To cap off a gluttonous week of eating out, I took my family to the Santa Maria Goretti Centre (11050 90 Street) for their famous seven-course weekly brunch on Sunday.
With its status as a media darling (written up once in See Magazine, twice in Vue Weekly, and just recently in the Journal), attending the pranzo (lunch) feels a bit like a rite of passage for foodies in Edmonton. Their menu changes every week, but from the website (and all of the echo chamber praise), I was expecting “Italian cuisine in the Santa Maria Goretti style…based solely on the precept of superior ingredients over fancy preparation.” From the pieces I had read here and there, I knew to also anticipate a large, lively Italian crowd of regulars, family-style platters, and more food than the stomach could handle. And though it pains me to pan a non-profit that cradles repeat business and has nothing but the best intentions, this just wasn’t a good day for first timers to the Centre.
Santa Maria Goretti Centre
We drove up and parked our car in the shadow of Commonwealth Stadium. There was a bit of confusion as there were numerous functions going on that morning, but we eventually found ourselves in the correct main hall, and after paying $19 per head (cash or cheque accepted only), settled in at our table.
The hall itself is beautiful, with burnished wooden floors, majestic chandeliers, and an audiovisual setup that allowed the Euro2008 game to be broadcast and clearly viewed by all in the room. I can only imagine the glorious weddings and celebrations that have taken place here, especially with free access to a large parking lot (so long as a major event isn’t occurring next door).
Felicia and Amanda in the hall
We had been sitting idle for about fifteen minutes when I decided to approach the hostess about when the coffee and food would start being served. She assured me that our server would be taking care of us right away; I hoped so, as my Mum and I were getting pretty antsy without our morning cup of joe.
Thankfully, our waitress came by shortly after with a carafe, a basket of bread, and an antipasto platter. The latter contained scoops of potato salad, cheese, and an assortment of cold cuts. We all dug in right away, and though none of it was particularly noteworthy, we were definitely ready to eat at that point.
The second platter (also chill to the touch, not unexpected in what was essentially a banquet function) featured veal with tuna sauce and capers. I was underwhelmed, though the veal, tasting like roast beef, wasn’t bad.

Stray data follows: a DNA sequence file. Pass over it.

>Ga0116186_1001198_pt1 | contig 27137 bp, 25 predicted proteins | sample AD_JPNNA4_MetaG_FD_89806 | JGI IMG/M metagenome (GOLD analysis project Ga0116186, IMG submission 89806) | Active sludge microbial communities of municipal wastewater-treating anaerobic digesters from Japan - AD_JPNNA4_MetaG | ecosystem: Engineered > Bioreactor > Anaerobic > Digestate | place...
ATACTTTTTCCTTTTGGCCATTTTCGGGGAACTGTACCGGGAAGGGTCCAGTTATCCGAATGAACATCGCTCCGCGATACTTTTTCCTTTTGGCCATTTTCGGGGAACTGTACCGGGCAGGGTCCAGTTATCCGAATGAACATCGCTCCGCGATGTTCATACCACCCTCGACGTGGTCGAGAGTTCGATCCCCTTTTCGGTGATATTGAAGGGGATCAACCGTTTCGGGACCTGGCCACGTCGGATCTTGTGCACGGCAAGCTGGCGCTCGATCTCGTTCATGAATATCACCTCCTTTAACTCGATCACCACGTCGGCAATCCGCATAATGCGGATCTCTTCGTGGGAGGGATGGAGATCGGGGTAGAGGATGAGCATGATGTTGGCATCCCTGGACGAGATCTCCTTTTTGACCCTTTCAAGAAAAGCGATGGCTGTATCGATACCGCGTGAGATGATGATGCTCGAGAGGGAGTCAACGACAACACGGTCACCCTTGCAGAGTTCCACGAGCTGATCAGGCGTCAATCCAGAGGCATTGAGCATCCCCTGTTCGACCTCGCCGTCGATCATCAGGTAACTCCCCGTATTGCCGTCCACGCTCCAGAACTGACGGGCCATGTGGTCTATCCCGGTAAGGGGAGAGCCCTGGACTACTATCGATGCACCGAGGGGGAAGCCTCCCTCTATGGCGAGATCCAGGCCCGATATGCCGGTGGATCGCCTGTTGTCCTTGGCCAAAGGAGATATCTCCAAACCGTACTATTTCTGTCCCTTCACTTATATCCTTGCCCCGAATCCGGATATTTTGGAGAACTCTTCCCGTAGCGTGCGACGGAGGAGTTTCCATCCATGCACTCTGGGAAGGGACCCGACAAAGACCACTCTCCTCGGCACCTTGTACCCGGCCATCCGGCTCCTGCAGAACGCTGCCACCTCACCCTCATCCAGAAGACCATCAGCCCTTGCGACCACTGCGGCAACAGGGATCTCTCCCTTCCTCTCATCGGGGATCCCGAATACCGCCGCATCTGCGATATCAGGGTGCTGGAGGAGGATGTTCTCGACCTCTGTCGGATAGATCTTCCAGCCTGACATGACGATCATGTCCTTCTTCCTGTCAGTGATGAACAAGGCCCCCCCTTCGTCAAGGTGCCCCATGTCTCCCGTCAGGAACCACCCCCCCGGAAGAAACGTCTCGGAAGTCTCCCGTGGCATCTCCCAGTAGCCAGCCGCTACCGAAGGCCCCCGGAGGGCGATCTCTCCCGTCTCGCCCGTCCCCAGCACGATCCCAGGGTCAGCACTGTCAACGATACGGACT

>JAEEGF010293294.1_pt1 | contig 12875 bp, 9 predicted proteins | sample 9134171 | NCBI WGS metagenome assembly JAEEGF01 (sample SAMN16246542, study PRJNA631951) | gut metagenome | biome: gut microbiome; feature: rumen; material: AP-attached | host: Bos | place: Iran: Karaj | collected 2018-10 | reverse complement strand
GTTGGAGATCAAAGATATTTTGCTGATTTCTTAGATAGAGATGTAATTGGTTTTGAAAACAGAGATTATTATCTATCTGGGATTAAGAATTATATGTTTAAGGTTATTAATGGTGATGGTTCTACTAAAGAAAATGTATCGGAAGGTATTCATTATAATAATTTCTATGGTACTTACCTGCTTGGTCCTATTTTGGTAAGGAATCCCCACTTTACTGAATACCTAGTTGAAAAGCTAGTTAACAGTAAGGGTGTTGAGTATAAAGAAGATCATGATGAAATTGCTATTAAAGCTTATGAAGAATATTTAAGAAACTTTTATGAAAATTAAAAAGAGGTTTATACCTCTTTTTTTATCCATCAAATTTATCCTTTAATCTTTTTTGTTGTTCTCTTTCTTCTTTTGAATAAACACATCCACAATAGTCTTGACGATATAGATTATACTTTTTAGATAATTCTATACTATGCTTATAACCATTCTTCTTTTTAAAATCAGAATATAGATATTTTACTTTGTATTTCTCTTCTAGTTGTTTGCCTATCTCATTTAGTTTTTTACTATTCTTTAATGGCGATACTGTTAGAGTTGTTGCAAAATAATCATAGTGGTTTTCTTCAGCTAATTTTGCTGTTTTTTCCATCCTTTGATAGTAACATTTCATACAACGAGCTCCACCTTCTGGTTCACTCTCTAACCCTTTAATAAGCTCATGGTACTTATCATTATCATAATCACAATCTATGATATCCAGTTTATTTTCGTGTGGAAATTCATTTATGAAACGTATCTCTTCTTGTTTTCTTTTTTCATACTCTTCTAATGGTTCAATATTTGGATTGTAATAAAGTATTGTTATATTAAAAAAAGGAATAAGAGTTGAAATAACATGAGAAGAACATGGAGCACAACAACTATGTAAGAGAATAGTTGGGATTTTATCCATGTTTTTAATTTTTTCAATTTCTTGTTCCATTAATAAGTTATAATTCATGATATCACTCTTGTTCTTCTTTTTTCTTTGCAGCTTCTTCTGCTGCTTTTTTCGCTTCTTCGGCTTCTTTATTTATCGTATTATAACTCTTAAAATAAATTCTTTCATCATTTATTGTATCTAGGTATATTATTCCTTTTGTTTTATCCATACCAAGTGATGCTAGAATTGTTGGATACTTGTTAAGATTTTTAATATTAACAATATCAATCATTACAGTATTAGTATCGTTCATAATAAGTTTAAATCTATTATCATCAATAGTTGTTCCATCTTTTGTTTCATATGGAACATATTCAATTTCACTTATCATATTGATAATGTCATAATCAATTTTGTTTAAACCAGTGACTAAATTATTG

Veal with Tuna Sauce
Our third dish was one that Amanda had been looking forward to all morning – pasta. This incarnation of rotini with tomato sauce and basil hit the comfort food spot, and was probably my favorite of all seven courses.
Amanda helps herself to some pasta
By the time the bulk of our mains were served, the hall had filled up to capacity, with families from the church next door taking up the remaining tables. These courses included a salad with Italian dressing, a side platter of cheddar-roasted potatoes and mixed vegetables (the frozen variety), pork rolls with gravy, and roasted chicken breasts in white sauce. Because this was the heartiest portion of food we received, it left the biggest impression on us – the potatoes, pork, and chicken had all been overcooked, rendering them dry, tough, and virtually tasteless. It’s worth noting that we were offered seconds of all entrees, but other than the pasta, we wouldn’t have wanted to have to eat any more of the disappointing mains.
Lots of food
Felicia smiles suspiciously at the camera
Dessert was a slice of cherry cake, and like the dishes that preceded it, the crumbly cake was devoid of moisture and best consumed with a cup of coffee.
Posing with the cherry cake
While I did enjoy the “family-style” way of dining, and passing around platters (instead of the accustomed ease of a Lazy Susan at Asian restaurants), I was expecting so much more from this supposed best-kept secret in Edmonton. Given the rotational menu, however, perhaps we just experienced a off-day in the kitchen, and should offer the Centre a fair second opportunity leave us with a better impression.